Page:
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The Corporate Sustainability Due Diligence Directive (CSDD)
Blog...The Corporate Sustainability Due Diligence Directive (CSDD)

The Corporate Sustainability Due Diligence Directive (CSDD)

Legislation & Standards
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What is the Corporate Sustainability Due Diligence Directive, or the CSDD, how is it different from other sustainability reporting directives within the European Union, and how can the CSDD help to promote sustainability across the globe?
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The European Commission is getting more and more serious about sustainability – having released a proposal for the Corporate Sustainability Due Diligence Directive, or the CSDD, early last year.

Joining the long list of different sustainability directives in the EU, the CSDD will ask companies operating both inside and outside of the European Union to demonstrate their responsibility and efforts to protect the environment, society, and their suppliers.

👉 What is the Corporate Sustainability Due Diligence Directive, or the CSDD, how is it different from other sustainability reporting directives within the European Union, and how can the CSDD help to promote sustainability across the globe?

In this article, we'll explain hos the CSDD can help to build responsible business conduct, improve relationships between business partners, and help both EU companies and non EU companies better their own operations.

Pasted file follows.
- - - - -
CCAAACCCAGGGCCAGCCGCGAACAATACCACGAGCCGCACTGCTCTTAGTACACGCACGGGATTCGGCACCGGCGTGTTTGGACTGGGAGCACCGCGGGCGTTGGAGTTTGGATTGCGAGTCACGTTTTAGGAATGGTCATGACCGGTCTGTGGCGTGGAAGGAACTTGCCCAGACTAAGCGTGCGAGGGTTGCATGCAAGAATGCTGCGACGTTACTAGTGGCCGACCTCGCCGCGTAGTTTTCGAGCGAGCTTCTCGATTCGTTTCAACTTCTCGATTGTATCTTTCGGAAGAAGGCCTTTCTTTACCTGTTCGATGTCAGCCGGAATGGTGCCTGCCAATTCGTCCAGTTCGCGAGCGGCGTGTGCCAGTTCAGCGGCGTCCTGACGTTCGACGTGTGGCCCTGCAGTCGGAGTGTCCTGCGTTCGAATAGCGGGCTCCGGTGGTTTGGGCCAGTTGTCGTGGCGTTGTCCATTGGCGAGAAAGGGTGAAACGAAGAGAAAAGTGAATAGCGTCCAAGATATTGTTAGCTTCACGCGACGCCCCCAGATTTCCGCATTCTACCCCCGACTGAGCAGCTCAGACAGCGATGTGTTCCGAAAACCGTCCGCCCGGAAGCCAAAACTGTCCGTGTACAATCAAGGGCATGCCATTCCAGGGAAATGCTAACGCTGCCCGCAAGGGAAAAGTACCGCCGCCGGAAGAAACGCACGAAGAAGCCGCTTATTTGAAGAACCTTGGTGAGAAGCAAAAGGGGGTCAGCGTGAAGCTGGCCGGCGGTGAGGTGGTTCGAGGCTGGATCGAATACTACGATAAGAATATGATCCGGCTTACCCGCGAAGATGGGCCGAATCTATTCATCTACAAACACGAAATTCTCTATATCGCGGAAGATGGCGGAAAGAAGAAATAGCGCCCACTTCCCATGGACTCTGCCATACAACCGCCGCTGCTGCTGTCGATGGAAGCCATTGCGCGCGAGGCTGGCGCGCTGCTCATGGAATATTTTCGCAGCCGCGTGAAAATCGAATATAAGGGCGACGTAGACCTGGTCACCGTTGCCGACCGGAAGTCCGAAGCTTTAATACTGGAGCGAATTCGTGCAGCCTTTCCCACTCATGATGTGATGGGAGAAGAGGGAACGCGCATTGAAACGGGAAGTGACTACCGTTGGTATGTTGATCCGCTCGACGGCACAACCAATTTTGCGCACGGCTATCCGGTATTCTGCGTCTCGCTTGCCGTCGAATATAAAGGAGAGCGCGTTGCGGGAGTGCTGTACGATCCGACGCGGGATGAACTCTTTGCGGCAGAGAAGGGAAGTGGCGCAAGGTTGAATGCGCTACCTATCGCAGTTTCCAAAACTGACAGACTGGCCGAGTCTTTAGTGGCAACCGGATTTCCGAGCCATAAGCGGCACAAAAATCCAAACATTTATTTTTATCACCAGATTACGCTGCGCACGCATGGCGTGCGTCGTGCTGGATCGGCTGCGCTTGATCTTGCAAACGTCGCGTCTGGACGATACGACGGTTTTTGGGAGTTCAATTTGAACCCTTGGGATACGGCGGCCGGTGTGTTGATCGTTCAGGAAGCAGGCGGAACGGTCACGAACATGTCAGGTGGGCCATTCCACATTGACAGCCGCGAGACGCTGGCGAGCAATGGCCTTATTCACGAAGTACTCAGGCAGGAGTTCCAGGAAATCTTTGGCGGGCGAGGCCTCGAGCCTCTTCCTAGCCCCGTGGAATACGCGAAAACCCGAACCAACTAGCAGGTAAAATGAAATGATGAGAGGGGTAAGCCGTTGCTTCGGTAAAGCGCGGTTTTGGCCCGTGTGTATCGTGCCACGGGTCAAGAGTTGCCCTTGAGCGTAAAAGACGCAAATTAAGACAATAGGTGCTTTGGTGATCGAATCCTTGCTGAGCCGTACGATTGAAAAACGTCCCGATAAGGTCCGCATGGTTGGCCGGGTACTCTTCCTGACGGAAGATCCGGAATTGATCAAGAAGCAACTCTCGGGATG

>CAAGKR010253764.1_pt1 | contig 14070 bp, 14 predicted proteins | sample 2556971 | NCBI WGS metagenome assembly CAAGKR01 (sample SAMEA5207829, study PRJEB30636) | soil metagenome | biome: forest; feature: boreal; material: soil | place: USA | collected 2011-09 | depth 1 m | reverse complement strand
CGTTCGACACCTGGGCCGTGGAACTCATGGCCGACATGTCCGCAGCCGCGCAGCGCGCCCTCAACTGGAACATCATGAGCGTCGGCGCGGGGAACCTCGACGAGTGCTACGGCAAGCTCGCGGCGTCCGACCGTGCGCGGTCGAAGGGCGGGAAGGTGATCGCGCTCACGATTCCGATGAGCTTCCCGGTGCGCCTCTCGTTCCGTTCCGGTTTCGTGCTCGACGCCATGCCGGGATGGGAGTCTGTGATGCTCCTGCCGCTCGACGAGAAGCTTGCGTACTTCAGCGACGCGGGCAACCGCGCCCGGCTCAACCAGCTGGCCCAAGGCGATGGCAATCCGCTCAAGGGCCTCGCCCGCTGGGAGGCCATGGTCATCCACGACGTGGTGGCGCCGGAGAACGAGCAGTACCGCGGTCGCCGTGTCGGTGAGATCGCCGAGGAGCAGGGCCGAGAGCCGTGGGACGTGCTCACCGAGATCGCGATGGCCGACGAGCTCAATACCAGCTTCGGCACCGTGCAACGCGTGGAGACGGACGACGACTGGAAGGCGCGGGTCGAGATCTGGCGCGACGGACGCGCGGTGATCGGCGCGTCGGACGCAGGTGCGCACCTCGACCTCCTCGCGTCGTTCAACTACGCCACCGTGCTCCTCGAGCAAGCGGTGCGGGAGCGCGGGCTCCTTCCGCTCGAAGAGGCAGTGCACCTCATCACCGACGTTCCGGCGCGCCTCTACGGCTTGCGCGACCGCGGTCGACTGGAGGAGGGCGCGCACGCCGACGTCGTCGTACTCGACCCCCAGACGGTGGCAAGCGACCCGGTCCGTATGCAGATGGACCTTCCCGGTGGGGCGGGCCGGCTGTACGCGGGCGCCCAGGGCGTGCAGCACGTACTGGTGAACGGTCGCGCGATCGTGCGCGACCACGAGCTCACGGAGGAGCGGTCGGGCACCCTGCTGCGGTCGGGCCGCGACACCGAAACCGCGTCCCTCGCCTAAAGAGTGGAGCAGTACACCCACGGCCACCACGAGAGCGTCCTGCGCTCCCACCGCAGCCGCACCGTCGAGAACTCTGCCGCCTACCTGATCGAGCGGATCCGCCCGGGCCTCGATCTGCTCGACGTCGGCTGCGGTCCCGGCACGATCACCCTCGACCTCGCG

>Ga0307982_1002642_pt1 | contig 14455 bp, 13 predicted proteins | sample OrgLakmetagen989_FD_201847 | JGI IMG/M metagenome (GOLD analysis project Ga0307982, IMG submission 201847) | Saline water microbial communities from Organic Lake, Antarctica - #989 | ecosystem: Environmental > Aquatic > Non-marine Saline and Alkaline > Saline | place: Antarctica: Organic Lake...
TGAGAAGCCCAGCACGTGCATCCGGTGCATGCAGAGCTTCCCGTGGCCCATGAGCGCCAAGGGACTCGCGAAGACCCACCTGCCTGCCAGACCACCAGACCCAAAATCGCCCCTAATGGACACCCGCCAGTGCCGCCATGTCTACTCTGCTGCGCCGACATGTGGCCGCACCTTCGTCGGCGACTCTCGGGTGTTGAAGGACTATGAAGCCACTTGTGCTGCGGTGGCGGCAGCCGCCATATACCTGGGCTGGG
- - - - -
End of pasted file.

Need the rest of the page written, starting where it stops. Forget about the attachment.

What is the CSDD?

The CSDD, or the Corporate Sustainability Due Diligence Directive, is a new directive reporting requirement that will strive to instill more sustainable and responsible practices. The CSDD was drafted originally due to stakeholder calling for more improved rules regarding exercised diligence within company operations – hence the name the Corporate Sustainability Due Diligence Directive.

The CSDD will provide mandatory due diligence obligations and requirements, specifically on how businesses impact human rights and the environment, with the main goal being to encourage more sustainable and responsible behavior across all business operations.

The CSDD is interconnected with other European parliament directives to improve value chains and encourage supervisory authorities to rectify the environmental impact of their franchising or licensing agreements in scope companies for EU member states – such as by coinciding with the Sustainable Finance Disclosure Regulation (SFDR), the Corporate sustainability Reporting Directive (CSRD).

👉 If your company operates within the European Union (EU), your company will be required to comply with the CSDD when the final agreement is made. In fact, member states and countries of the EU will be asked to integrate the CSDD into their national legislation – but this doesn’t make the CSDD a unique facet to countries in Europe. The CSDD can serve as a viable guideline for any business in any country trying to be more sustainable.